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David H. Vesole, MD, PhD


New Questions About Transplantation in Multiple Myeloma

September 01, 2006

Multiple myeloma is now the most common indication for autologous stem cell transplantation (ASCT) in North America, with over 5,000 transplants performed yearly (Center for International Blood and Marrow Transplant Research [CIBMTR] data). While the role of ASCT as initial therapy in multiple myeloma has been established by randomized studies, newer therapies are challenging the traditional paradigm. The availability of novel induction agents and newer risk stratification tools, and the increasing recognition of durability of remissions are changing the treatment paradigm. However, even with arduous therapy designed to produce more complete remissions—for example, tandem autologous transplants—we have seen no plateau in survival curves. A tandem autologous procedure followed by maintenance therapy may be performed in an attempt to sustain remission. Sequential autologous transplants followed by nonmyeloablative allotransplants are pursued with the hope of "curing" multiple myeloma. We examine how the key challenges of increasing the response rates and maintaining responses are being addressed using more effective induction and/or consolidation treatments and the need for maintenance therapies after ASCT. We argue that given the biologic heterogeneity of multiple myeloma, risk-adapted transplant approaches are warranted. While the role of curative-intent, dose-intense toxic therapy is still controversial, conventional myeloablative allogeneic transplants need to be reexamined as an option in high-risk aggressive myeloma, given improvements in supportive care and transplant-related mortality.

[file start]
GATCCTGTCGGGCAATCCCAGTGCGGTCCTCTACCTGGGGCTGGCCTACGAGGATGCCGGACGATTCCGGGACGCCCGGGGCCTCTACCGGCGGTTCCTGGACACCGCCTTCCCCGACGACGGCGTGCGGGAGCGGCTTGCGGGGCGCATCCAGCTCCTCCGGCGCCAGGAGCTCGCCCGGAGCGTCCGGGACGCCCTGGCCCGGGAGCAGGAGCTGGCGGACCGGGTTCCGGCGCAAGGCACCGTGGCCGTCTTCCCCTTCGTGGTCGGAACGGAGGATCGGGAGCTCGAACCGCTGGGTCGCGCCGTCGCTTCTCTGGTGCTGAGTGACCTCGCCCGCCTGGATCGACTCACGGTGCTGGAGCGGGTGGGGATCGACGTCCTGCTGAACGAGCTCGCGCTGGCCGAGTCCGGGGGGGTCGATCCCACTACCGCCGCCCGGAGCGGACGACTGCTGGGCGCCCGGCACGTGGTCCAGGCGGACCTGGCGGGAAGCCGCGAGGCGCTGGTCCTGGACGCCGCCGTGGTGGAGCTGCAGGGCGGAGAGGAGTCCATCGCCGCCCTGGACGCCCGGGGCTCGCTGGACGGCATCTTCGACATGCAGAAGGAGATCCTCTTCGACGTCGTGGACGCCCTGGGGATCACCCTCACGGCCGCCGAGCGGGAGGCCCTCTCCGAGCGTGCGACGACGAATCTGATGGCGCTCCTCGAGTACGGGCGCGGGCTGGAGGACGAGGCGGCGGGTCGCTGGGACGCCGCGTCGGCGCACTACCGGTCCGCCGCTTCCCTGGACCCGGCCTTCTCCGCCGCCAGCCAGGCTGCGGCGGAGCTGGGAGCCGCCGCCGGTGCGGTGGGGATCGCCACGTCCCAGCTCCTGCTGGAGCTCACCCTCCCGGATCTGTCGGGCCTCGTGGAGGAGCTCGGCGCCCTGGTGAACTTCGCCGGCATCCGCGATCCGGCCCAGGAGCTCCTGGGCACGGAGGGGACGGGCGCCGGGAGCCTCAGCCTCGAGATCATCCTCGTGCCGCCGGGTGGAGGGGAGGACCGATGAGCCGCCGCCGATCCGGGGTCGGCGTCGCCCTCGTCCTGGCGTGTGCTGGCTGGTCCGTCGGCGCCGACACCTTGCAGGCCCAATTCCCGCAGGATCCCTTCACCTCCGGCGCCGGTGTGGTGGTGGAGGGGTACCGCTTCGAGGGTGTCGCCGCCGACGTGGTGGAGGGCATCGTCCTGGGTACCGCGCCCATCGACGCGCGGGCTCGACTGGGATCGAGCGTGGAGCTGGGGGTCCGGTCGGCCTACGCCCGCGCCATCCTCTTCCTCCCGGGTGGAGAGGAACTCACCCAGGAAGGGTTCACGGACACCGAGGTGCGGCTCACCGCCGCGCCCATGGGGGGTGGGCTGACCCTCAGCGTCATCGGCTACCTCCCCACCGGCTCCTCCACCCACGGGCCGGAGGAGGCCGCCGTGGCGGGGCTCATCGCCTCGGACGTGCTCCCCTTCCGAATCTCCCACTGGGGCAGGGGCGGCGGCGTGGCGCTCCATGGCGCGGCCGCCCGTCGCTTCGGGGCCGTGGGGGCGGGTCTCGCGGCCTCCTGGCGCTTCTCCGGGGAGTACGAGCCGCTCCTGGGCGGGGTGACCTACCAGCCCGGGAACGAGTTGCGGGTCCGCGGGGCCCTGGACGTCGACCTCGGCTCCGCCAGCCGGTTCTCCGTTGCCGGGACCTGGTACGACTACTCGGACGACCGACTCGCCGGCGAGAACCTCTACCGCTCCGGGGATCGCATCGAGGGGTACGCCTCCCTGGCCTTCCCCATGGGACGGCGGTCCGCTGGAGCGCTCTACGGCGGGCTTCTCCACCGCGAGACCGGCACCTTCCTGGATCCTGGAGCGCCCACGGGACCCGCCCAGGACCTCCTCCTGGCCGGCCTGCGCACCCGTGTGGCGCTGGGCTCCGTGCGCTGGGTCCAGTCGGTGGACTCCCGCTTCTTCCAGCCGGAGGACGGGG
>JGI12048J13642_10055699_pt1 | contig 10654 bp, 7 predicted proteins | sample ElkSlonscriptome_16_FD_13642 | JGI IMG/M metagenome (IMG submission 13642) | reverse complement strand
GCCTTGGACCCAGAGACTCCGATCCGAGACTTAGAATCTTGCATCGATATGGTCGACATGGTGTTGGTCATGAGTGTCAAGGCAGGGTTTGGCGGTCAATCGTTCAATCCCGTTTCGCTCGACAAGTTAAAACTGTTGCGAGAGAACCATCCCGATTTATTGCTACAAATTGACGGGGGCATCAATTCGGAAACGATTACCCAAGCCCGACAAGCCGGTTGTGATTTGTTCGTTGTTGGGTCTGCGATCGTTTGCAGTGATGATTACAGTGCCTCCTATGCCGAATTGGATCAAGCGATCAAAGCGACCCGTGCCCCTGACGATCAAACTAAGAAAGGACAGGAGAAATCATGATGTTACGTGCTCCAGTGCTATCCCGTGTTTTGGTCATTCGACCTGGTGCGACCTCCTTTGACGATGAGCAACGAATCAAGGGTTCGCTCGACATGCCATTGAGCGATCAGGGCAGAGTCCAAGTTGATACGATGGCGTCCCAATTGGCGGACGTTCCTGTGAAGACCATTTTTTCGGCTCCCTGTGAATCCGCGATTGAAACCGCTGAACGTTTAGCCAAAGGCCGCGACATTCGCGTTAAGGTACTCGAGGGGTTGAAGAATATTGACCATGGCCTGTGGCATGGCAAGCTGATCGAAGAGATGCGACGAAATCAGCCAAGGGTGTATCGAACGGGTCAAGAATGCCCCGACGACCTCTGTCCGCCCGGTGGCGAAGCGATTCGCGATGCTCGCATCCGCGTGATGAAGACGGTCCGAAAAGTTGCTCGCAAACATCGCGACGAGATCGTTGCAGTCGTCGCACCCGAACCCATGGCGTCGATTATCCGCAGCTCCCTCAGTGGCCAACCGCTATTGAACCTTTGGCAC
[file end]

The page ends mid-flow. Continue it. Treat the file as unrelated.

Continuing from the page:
Commentary (Hari/Vesole): Tandem Transplantation in Multiple Myeloma

March 01, 2003

Bolaños-Meade et al provide aconcise review of tandemtransplantation for patientswith multiple myeloma. High-dosechemotherapy with autologous stemcell support has been shown to improveresponse rates, event-free survival,and overall survival overconventional chemotherapy in a majorrandomized clinical trial-the IntergroupeFrançais du Myélome(IFM)-90 trial.[1] This procedure isnow accepted as the standard of carefor newly diagnosed myeloma patientsyounger than age 70 years. However,the same study demonstrated the needto improve upon single autografts, asthe overall survival rate at 7 years inthe transplant group was only 43%.Conceptual Basis ofTandem AutograftsUsing tandem transplants, investigatorshave aimed to improve outcomesby incrementally achievinghigher complete response rates withrepeated cycles of high-dose therapyrequiring stem cell support. With theirTotal Therapy protocol-a series ofnon–cross-resistant chemotherapyregimens culminating in tandemtransplantation-researchers from theArkansas Cancer Research Centershowed that the complete responserate increased from 26% to 41%following the first and second transplant,respectively.[2] On multivariateanalysis, complete response wasa significant prognostic factor forimproved outcome.